Cells lines and culture

HEK293T, HEK293T and Karpas 299 cells were obtained from ATCC. Jurkatgp160 cells were established by the infection of Jurkat cells with recombinant lentiviruses carrying HIV-1NL4 − 3 Env-IRES-GFP moiety, followed by sorting GFPhi cells. HEK293T cells were cultured in Dulbecco’s modified Eagle medium (DMEM; Sigma-Aldrich, USA) supplemented with 10% fetal bovine serum (FBS, Gibco, USA). Jurkatgp160 and Karpas 299 were cultured in RPMI 1640 medium (Sigma-Aldrich, USA) plus 10% FBS. HEK293F cells were cultured in Unio-293 F (Union-Biotech, China) medium supplemented with 1% GlutaMAX (Gibco, USA) and 1% penicillin-streptomycin (Gibco, USA), and incubated in polycarbonate vent-cap Erlenmeyer shaker nask under 37 ℃, 8% CO2 and 110 rpm speed in an orbital shaker. All cells have been confirmed to be mycoplasma-free utilizing PCR-based methods.

Construction of lentiviral vector

The 28BBZ3 structure served as an intracellular signaling domain for third-generation CAR-T cells, which consisted of the CD28 (nucleotides 460–660, GenBank NM_006139.3), 4-1BB (nucleotides 640–765, GenBank NM_001561.5), and CD3ζ (nucleotides 160–492, Genbank NM_198053.2) intracellular domains interconnected with a GGGGS sequence inserted between each domain. The signal peptide (SP) and SdΔN17 domain were fused to the 5’ end of 28BBZ3, while tCD19 was linked to the 3’ end of 28BBZ3 via P2A. This resulted in the construction of SP-SdΔN17-28BBZ3-P2A-tCD19, which was cloned into the pHR vector (Addgene#60,954) via MluI and NotI cloning sites. Meanwhile, we connected the VRC01 scFv and CD5-CD30 scFv sequences separately to the third-generation intracellular CAR moiety in order to construc conventional CAR-T cells as controls. All constructs were verified by sequencing, and the protein sequences of each construct are listed in Table S1.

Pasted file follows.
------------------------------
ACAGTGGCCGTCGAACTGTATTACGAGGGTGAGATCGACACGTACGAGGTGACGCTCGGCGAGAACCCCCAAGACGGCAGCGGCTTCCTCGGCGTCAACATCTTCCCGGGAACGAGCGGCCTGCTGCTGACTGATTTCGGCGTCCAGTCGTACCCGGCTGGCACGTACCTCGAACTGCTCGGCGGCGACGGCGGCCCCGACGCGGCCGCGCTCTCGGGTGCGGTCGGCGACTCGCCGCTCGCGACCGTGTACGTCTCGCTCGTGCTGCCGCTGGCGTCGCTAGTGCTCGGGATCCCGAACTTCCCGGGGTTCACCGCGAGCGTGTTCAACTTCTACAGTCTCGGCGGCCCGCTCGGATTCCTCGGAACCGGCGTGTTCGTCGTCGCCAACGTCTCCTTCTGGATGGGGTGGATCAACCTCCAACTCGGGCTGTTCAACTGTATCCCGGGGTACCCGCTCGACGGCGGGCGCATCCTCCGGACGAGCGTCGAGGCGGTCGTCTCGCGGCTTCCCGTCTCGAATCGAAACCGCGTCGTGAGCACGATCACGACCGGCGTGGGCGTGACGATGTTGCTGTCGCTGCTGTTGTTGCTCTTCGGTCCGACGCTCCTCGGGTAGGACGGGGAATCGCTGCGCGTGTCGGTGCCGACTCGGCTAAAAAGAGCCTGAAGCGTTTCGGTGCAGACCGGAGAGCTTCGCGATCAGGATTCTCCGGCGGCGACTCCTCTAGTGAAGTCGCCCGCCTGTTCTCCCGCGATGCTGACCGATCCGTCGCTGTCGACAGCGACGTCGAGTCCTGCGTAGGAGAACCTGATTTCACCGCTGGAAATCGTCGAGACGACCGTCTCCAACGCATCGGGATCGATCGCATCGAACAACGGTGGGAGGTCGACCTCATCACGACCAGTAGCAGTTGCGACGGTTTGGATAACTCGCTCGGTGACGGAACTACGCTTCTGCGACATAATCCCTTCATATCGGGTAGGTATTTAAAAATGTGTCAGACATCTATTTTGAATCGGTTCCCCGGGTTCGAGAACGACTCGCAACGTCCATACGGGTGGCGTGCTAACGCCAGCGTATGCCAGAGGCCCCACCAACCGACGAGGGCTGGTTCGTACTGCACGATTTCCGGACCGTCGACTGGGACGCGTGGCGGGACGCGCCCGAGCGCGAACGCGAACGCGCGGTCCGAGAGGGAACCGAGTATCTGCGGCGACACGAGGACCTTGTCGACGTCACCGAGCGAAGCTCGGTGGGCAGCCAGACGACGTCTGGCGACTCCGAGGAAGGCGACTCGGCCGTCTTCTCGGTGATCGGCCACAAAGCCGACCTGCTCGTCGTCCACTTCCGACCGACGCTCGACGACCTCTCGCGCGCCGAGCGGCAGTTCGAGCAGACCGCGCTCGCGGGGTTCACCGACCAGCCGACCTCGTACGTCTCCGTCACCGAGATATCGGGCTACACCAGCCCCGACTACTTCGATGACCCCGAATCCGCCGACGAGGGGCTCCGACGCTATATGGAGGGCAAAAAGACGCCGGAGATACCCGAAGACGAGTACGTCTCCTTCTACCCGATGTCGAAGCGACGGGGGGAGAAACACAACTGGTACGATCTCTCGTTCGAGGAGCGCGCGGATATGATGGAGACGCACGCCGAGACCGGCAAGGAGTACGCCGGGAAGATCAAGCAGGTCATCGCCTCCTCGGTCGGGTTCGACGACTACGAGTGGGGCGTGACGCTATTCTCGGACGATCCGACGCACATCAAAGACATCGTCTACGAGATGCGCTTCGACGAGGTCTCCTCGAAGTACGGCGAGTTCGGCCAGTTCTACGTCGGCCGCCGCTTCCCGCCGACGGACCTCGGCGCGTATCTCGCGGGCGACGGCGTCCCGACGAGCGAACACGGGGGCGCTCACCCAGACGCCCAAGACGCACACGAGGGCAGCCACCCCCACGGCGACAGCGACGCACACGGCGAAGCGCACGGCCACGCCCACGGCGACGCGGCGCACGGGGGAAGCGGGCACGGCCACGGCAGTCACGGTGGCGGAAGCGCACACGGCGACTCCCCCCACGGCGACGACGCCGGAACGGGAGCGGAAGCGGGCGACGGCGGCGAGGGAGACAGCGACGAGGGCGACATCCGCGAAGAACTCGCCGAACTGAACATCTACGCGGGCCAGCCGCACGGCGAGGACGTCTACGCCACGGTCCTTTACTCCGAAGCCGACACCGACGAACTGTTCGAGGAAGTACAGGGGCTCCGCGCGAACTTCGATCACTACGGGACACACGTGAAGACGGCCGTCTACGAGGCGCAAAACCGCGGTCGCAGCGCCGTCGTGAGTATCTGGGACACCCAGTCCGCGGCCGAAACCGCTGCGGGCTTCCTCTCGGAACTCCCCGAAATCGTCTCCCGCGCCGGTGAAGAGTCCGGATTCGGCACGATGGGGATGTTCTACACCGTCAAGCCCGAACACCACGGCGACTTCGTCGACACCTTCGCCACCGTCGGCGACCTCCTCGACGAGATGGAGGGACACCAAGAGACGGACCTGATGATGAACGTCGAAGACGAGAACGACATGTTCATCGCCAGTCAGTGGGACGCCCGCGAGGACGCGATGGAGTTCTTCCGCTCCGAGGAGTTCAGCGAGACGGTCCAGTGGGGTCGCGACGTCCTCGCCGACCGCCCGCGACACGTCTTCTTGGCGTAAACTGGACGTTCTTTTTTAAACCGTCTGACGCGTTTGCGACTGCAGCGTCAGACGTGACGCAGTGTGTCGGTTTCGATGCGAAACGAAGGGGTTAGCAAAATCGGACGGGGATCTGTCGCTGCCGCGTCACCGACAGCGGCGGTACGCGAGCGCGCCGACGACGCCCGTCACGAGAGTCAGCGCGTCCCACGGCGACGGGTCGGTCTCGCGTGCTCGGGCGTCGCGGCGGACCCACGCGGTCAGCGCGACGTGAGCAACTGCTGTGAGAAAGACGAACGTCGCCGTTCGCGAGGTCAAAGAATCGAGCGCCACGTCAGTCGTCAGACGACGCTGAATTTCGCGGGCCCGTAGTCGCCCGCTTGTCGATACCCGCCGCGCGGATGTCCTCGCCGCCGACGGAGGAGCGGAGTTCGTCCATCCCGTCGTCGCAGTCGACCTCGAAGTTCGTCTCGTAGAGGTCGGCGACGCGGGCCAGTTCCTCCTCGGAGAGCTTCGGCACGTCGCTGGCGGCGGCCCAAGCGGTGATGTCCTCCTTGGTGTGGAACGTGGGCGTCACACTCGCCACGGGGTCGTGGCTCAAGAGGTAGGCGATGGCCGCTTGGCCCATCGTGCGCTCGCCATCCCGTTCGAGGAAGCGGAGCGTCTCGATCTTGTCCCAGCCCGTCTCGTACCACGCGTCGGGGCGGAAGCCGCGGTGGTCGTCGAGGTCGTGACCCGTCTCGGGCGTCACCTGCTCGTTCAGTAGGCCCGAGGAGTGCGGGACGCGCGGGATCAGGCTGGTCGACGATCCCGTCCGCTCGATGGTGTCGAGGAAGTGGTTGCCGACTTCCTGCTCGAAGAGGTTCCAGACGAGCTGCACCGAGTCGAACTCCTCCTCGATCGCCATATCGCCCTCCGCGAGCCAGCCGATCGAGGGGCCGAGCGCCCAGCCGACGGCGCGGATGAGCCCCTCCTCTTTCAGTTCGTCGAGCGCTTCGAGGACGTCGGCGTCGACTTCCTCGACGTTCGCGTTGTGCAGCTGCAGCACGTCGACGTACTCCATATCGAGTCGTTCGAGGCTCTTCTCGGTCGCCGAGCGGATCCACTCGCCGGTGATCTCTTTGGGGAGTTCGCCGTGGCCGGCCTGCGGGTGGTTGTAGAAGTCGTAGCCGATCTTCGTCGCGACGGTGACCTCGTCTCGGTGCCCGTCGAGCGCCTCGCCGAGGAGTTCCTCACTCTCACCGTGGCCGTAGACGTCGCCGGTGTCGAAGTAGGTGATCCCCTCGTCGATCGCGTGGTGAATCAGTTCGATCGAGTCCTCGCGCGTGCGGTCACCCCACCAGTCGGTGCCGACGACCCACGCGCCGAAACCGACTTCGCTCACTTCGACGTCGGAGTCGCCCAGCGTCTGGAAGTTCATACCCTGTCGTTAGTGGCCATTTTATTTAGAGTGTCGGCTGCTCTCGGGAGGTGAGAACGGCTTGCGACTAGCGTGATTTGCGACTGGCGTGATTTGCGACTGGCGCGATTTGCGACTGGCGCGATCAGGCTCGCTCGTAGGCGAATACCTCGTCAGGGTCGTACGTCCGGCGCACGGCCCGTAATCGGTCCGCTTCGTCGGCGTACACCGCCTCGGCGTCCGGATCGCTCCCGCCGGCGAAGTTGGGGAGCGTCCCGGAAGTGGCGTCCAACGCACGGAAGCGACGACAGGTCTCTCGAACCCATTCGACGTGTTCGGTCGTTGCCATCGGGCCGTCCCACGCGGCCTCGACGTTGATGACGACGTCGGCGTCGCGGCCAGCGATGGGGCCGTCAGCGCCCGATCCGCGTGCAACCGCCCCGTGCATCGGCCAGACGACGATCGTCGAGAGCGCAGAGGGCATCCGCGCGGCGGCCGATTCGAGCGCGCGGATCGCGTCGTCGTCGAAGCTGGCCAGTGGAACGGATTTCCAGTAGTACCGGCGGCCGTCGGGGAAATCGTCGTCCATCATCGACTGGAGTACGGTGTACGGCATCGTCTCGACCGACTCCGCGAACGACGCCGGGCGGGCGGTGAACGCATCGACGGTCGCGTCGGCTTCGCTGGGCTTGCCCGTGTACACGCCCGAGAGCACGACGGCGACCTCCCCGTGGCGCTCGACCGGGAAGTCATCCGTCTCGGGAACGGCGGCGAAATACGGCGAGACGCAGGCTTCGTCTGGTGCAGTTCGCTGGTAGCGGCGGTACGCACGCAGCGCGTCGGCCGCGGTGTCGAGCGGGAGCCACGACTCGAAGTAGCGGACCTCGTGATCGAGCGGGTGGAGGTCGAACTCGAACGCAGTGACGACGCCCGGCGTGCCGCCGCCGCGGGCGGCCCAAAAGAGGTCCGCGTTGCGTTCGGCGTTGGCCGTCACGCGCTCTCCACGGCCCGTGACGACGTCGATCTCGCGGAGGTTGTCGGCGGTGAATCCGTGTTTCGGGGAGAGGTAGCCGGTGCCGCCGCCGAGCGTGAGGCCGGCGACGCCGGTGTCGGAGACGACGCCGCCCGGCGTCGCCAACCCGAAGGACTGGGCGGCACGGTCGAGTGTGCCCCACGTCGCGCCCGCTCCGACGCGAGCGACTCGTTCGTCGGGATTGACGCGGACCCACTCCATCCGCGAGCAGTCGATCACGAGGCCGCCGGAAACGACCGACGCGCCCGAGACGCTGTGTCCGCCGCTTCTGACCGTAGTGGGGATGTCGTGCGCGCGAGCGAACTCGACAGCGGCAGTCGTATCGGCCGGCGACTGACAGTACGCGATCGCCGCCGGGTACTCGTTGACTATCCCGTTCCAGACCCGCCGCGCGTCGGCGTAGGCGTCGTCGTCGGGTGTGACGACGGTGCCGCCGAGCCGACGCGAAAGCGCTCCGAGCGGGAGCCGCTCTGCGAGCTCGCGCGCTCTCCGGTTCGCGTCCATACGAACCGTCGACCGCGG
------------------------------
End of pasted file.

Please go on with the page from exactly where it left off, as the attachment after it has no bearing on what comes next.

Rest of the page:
Protein expression and purification

Gv-GFP was expressed and purified from Escherichia coli (E.coli). Briefly, the DNA sequences of 6×His-tagged Gv-GFP were cloned to the pET28a vector. The construct was transformed into BL21 (TaKaRa, Japan). A single clone was amplified in lysogeny broth (LB) with 0.1% kanamycin in a shaking incubator (37 ℃, 220 rpm). Then Isopropyl b-D-1thiogalactopyranoside (IPTG, TaKaRa, Japan) was then added to the bacteria solution with a final concentration of 1 mM to induce the protein expression (16 ℃, 220 rpm). After 18 h of induction, the bacteria were collected and lysed by sonication. The cleared supernatant was incubated with Ni-NTA agarose (Cytiva, USA) to enrich His-labeled Gv-GFP proteins. Proteins were subsequently eluted utilizing Tris buffer containing imidazole. Purified proteins were concentrated and exchanged with conventional Tris buffer to remove residue imidazole. The BCA method was used to determine the concentration of Gv-GFP proteins.